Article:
The Gunslinger (The Dark Tower, #1)

I've been intending to read this series--or at least, the opening volume, ever since I read The Stand. I remember reading some commentary identifying the walkin' dude of The Stand and the man in black of The Dark Tower as one and the same, and this intrigued me. I have always been particularly fond of characters that make inter-oeuvreal (not an actual word; I just made it up. Please forgive me, O ye gods of the French language) appearances. Long before coding developers and MCU directors squirreled Easter Eggs away in their video games and films, authors were giving readers a sly wink and a nudge with references to other authors, books, and their characters. Bookish folk nerd out accordingly.

I vaguely understood before beginning my journey with The Gunslinger that this double feature of the menacingly charismatic man in black did not mean they were the same person, exactly. Perhaps two facets of one being, or two versions of the same creature. After all, Randall Flagg was maybe-blown to smithereens by a GIANT NUKE in The Stand (whoops, spoiler alert?), but in true horror fashion, he's not dead-dead.

And so, we open this novel with a line that I confess I was not familiar with before beginning the book, but which I can easily consider iconic:

"The man in black fled across the desert, and the gunslinger followed."

There is gravitas here--the sort of weary pronouncement the narrator of a dark western film might make as the camera pans over a desolate wasteland. The more I consider this opening line, the more it strikes me as haunting in its simplicity.

The Stephen King novels I've read in the past (with the exception of perhaps The Shining and The Stand, both favorites of mine), have tended towards straightforward prose and narration. The hypnotic, dreamlike quality of The Gunslinger took me pleasantly by surprise. This is a Big Questions novel, one that gets into the nature of the fabric of reality by way of philosophy mumbo jumbo (am not a fan, #sorrynotsorry). Descriptions of Roland (the gunslinger)'s homeland of New Canaan were particularly lovely, and those of the desert wasteland appropriately bleak and depressing.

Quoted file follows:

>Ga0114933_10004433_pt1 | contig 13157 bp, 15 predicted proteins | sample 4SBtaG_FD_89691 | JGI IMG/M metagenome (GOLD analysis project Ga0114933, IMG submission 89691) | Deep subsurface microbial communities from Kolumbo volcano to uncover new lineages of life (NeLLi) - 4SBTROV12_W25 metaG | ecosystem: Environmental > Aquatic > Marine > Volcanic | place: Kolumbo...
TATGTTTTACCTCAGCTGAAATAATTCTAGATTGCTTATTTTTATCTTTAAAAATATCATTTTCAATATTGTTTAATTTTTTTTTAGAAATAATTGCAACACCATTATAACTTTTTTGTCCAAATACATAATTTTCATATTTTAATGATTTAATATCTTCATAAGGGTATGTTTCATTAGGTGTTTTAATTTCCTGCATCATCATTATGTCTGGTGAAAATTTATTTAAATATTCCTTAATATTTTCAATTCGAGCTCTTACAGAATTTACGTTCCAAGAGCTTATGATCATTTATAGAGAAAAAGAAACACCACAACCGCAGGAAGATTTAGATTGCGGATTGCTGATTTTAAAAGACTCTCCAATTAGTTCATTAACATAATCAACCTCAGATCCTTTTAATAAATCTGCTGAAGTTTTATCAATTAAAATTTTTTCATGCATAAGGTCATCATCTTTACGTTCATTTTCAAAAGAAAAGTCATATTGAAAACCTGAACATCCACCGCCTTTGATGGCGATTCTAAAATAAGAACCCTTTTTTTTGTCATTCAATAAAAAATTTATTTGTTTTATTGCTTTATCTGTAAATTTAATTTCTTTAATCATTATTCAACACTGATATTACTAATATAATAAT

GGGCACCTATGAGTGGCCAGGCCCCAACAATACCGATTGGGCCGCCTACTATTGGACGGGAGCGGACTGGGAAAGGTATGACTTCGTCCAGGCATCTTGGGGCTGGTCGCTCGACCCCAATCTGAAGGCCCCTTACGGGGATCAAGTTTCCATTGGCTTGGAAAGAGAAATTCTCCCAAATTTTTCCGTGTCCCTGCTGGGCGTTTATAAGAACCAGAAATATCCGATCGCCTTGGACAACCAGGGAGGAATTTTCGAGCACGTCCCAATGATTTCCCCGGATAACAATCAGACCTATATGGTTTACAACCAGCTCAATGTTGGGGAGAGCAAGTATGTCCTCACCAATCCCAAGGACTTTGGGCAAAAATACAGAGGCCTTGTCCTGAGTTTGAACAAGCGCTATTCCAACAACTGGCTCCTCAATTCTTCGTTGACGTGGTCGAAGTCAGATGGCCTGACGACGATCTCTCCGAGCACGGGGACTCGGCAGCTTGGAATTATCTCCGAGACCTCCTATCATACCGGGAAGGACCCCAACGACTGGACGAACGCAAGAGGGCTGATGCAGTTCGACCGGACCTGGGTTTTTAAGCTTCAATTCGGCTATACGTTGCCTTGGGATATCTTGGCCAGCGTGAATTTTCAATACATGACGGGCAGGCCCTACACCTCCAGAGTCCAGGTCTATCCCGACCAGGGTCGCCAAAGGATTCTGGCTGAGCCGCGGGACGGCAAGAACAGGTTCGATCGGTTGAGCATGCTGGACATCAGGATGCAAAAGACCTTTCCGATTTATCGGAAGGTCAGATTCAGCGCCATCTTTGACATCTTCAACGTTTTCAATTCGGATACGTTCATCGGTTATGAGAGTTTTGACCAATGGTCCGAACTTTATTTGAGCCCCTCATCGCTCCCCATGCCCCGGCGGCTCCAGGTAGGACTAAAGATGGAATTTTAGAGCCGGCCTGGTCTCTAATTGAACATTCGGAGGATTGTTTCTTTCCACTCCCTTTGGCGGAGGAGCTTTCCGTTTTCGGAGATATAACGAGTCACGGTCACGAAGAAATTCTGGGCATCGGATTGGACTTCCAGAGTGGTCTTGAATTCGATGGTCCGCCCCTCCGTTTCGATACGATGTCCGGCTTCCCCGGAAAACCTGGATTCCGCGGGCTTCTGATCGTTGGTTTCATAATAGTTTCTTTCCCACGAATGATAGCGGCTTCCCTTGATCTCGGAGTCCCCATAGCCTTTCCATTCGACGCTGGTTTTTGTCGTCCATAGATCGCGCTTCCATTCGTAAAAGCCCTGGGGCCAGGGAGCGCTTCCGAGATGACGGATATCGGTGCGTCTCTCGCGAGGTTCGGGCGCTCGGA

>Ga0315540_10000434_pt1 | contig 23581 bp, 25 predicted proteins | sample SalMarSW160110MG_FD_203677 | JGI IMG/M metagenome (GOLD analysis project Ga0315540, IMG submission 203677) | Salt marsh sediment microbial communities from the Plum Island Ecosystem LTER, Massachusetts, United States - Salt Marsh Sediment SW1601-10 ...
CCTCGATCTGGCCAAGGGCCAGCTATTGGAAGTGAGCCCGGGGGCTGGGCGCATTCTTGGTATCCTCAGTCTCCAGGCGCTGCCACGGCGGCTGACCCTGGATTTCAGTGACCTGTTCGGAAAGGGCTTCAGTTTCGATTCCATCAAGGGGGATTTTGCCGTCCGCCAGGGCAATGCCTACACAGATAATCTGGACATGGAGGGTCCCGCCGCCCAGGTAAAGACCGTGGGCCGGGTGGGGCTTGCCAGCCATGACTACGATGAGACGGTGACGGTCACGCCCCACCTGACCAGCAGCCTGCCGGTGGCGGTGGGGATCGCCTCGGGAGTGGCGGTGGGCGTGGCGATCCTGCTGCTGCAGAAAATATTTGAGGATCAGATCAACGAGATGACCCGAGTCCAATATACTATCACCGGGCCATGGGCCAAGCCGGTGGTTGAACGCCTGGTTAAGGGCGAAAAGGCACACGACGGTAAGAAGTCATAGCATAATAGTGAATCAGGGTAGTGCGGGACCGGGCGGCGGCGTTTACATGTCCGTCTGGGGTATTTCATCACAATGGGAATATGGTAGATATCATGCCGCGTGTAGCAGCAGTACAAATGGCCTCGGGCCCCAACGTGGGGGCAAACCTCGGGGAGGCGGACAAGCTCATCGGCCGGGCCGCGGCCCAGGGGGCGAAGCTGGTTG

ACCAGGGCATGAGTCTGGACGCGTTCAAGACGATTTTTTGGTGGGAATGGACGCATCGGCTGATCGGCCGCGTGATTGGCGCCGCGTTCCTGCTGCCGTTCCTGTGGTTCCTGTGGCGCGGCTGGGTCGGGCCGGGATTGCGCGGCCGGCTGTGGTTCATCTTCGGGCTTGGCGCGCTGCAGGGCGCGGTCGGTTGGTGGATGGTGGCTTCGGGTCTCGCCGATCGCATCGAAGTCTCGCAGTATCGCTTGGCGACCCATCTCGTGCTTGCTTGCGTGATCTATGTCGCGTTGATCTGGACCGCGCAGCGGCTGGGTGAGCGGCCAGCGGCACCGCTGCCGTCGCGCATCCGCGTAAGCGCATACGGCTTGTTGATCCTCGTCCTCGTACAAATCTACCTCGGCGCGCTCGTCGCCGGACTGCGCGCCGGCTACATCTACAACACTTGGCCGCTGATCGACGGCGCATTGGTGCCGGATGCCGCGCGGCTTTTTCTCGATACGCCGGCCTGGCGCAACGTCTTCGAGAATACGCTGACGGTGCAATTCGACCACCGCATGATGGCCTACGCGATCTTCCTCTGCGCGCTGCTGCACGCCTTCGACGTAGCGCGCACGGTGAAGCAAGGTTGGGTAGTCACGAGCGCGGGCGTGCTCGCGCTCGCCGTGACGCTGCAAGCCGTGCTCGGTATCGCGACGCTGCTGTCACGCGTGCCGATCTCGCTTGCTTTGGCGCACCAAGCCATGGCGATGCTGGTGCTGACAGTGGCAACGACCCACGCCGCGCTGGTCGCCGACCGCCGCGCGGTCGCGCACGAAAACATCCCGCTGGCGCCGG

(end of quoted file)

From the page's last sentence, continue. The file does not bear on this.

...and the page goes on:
Is it odd, though, that I admire King the most when he writes about writing? I've yet to read the seminal On Writing, but I enjoyed his preface to this updated edition of The Gunslinger more than I enjoyed the actual novel. He has a way of talking about writing-craft that makes it approachable. Plus, he has no pretensions to being literary, which I also love. I am not a fan of modern literary fiction. Give me the pulp and the horror--you know, all the genre fiction that Serious Writers love to put down. If you read nothing else in The Gunslinger, read the preface. It explains a lot of what I didn't like about this first entry in The Dark Tower series, and this satisfies me.

Basically, King wrote the original Gunslinger when he was nineteen, his head full of epic fantasy à la Tolkien. In many ways, the book feels like one written by an enthusiastic but untested author: the imagery and foreshadowing announce themselves, and it's almost a game to play spot-the-religious-references on every page. The whole "three is the number of your fate, Roland" prophecy is a wee bit, well, not on the nose, but overdone. Humanity holds certain numbers as mystical for a reason, although I don't know what that reason is. Alas, all I could think of was King Arthur's inability to count to five three in Monty Python and the Holy Grail.

And then we have the whole provocative sexytimes scenes. Well, they're not really sexytimes, more like ... voyeuristic horror. It's creepy and uncomfortable and kind of exactly the thing I would imagine a 19 year old dude in the 1960s would conceive of as edgy and cool.

Yet, I can't dislike this book. The whole Canticle for Leibowitz desert-Biblical setting, the confluence of realities caused by the mysterious Dark Tower, and even the unsettling humanity of the terrible Man in Black--these are all promising foregleams of what's to come.


  1. Yes, I think Stephen King does wonderful non fiction, often more interesting then the stories it introduces. I thought so when I read a collection of his short stories and his history of horror fiction, Danse Macabre. I have read On Writing, which is very good, and as much an autobiography as about writing in general.

    I really must get around to reading The Gunslinger books...

    1. Oh, I forgot about Danse Macabre! That one is on my list as well.


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